Intended for healthcare professionals

Letters Mental Capacity Act

How research is affected

BMJ 2008; 336 doi: https://doi.org/10.1136/bmj.39493.443900.1F (Published 21 February 2008) Cite this as: BMJ 2008;336:405
  1. Andrew J Ludman, cardiology research fellow
  1. 1Hatter Cardiovascular Institute, University College London, London WC1E 6HX
  1. a.ludman{at}ucl.ac.uk

The Mental Capacity Act 2005 could be regarded as protective to both patient and clinician in the circumstances of routine medical care.1 It has also helped clarify the issue of capacity when patients are asked to take part in research studies. Sections 30-34 of the act deal very well with issues of diminished capacity and enrolment to clinical studies.2 Far from being too restrictive to those wishing to study groups of patients with diminished capacity, the act is supportive, as long as the patient group being studied must necessarily be recruited at a time when capacity is diminished and time is of the essence—for example, studies in acute myocardial infarction.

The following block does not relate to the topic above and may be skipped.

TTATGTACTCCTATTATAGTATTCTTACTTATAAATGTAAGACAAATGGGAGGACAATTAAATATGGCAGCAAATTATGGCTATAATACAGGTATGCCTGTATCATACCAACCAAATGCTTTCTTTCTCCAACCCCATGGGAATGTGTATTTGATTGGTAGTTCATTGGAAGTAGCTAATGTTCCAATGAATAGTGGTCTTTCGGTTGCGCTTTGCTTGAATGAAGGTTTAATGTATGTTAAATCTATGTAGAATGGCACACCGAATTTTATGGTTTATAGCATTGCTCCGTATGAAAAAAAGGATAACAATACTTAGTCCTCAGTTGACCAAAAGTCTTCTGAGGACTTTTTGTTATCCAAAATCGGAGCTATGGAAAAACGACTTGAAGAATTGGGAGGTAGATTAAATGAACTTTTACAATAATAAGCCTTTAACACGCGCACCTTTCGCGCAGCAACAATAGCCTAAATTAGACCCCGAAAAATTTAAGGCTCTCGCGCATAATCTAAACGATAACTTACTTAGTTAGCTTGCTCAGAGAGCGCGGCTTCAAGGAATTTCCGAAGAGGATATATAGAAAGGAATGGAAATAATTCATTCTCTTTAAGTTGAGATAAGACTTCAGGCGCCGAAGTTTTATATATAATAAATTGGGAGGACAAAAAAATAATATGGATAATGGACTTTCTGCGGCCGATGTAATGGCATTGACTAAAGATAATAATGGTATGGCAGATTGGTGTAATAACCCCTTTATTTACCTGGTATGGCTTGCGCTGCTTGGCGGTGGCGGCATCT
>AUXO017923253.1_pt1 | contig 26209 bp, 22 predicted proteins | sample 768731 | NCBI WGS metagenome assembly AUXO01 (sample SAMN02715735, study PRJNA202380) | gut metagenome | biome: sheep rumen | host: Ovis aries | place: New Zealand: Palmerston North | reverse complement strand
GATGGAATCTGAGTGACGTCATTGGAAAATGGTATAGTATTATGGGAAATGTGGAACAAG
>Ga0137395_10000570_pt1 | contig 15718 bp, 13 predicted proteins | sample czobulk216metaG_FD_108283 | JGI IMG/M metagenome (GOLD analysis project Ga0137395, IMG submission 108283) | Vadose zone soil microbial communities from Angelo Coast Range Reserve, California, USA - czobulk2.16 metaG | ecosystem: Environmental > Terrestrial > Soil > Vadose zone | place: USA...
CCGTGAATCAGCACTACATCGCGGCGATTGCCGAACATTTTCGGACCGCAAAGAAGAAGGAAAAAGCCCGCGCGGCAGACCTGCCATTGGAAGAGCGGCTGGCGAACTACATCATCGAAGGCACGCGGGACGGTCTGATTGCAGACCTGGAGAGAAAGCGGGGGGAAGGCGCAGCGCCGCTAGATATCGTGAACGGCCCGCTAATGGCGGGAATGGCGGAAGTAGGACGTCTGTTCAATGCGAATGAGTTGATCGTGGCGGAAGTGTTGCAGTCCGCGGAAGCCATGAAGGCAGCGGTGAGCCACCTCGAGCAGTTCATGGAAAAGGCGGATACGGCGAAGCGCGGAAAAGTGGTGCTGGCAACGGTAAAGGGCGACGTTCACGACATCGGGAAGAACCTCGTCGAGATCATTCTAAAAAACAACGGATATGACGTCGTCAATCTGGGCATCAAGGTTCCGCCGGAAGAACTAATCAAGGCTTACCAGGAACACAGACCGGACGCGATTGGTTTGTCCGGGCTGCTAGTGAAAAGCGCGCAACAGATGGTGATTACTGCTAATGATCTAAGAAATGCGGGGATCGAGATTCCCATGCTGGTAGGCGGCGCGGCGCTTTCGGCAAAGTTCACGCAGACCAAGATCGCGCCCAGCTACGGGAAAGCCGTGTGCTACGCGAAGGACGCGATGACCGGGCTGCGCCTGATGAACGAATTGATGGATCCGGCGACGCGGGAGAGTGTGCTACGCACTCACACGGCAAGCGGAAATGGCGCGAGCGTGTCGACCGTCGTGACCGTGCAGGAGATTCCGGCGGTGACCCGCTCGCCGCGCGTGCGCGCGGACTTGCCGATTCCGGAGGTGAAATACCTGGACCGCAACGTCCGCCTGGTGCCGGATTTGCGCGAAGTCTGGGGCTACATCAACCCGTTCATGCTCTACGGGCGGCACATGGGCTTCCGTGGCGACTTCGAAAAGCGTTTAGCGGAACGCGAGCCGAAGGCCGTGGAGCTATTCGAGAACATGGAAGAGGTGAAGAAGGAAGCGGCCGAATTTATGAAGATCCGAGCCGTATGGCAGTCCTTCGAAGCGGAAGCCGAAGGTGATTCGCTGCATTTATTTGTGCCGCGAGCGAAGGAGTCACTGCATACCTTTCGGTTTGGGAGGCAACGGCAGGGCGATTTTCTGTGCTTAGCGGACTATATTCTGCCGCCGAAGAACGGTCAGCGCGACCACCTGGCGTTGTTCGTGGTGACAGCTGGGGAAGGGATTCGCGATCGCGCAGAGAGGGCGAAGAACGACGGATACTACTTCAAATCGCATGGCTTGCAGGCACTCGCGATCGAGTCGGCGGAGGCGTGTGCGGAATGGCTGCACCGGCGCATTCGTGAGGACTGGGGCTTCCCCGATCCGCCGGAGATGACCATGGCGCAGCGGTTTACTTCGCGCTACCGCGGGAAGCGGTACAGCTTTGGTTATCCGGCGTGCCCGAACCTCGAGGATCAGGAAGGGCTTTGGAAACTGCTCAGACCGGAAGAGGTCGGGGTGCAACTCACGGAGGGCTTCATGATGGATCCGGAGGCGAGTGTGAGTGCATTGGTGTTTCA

Section 31, paragraph 5a, highlights that the research study must have the potential to benefit the patient without imposing on the patient a burden that is disproportionate to the potential benefit to him or her.

For researchers it is important to note that the act does not apply necessarily to trials which fall under the Medicines for Human Use Regulations 2004, as separate legislation and guidance exists.

Researchers must work closely with their local ethics committee to ensure that the consent process is appropriate to the situation, and that the stipulations of the act are followed. It is also important to realise that research in patient groups with diminished capacity is essential in some circumstances and that the Mental Capacity Act 2005 clearly allows for this.

Footnotes

  • Competing interests: None declared.

References